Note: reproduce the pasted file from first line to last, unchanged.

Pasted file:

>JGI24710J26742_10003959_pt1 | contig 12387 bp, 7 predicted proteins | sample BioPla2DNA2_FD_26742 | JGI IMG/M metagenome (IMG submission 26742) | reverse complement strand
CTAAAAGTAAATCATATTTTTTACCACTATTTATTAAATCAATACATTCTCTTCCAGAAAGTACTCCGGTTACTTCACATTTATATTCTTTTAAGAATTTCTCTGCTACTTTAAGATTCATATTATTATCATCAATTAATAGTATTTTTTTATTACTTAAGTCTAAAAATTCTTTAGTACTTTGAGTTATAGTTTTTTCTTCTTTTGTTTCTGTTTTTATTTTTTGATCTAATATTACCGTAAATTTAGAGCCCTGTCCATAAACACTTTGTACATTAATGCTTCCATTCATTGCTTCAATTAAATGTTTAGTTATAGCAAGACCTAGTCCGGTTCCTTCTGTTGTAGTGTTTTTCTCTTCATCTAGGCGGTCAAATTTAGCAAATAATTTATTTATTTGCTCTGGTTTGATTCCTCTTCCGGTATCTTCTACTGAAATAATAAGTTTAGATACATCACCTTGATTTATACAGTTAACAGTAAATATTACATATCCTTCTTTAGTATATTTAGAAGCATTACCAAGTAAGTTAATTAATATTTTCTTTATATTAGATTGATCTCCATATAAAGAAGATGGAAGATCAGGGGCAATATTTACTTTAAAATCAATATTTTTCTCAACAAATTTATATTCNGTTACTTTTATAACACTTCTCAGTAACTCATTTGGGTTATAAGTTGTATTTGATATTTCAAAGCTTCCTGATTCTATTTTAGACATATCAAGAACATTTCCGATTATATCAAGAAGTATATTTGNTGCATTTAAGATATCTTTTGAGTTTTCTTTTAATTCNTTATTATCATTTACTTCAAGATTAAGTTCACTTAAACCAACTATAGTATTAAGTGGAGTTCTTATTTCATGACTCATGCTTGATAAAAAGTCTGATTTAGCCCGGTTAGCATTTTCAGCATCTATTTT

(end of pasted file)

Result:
>JGI24710J26742_10003959_pt1 | contig 12387 bp, 7 predicted proteins | sample BioPla2DNA2_FD_26742 | JGI IMG/M metagenome (IMG submission 26742) | reverse complement strand
CTAAAAGTAAATCATATTTTTTACCACTATTTATTAAATCAATACATTCTCTTCCAGAAAGTACTCCGGTTACTTCACATTTATATTCTTTTAAGAATTTCTCTGCTACTTTAAGATTCATATTATTATCATCAATTAATAGTATTTTTTTATTACTTAAGTCTAAAAATTCTTTAGTACTTTGAGTTATAGTTTTTTCTTCTTTTGTTTCTGTTTTTATTTTTTGATCTAATATTACCGTAAATTTAGAGCCCTGTCCATAAACACTTTGTACATTAATGCTTCCATTCATTGCTTCAATTAAATGTTTAGTTATAGCAAGACCTAGTCCGGTTCCTTCTGTTGTAGTGTTTTTCTCTTCATCTAGGCGGTCAAATTTAGCAAATAATTTATTTATTTGCTCTGGTTTGATTCCTCTTCCGGTATCTTCTACTGAAATAATAAGTTTAGATACATCACCTTGATTTATACAGTTAACAGTAAATATTACATATCCTTCTTTAGTATATTTAGAAGCATTACCAAGTAAGTTAATTAATATTTTCTTTATATTAGATTGATCTCCATATAAAGAAGATGGAAGATCAGGGGCAATATTTACTTTAAAATCAATATTTTTCTCAACAAATTTATATTCNGTTACTTTTATAACACTTCTCAGTAACTCATTTGGGTTATAAGTTGTATTTGATATTTCAAAGCTTCCTGATTCTATTTTAGACATATCAAGAACATTTCCGATTATATCAAGAAGTATATTTGNTGCATTTAAGATATCTTTTGAGTTTTCTTTTAATTCNTTATTATCATTTACTTCAAGATTAAGTTCACTTAAACCAACTATAGTATTAAGTGGAGTTCTTATTTCATGACTCATGCTTGATAAAAAGTCTGATTTAGCCCGGTTAGCATTTTCAGCATCTATTTT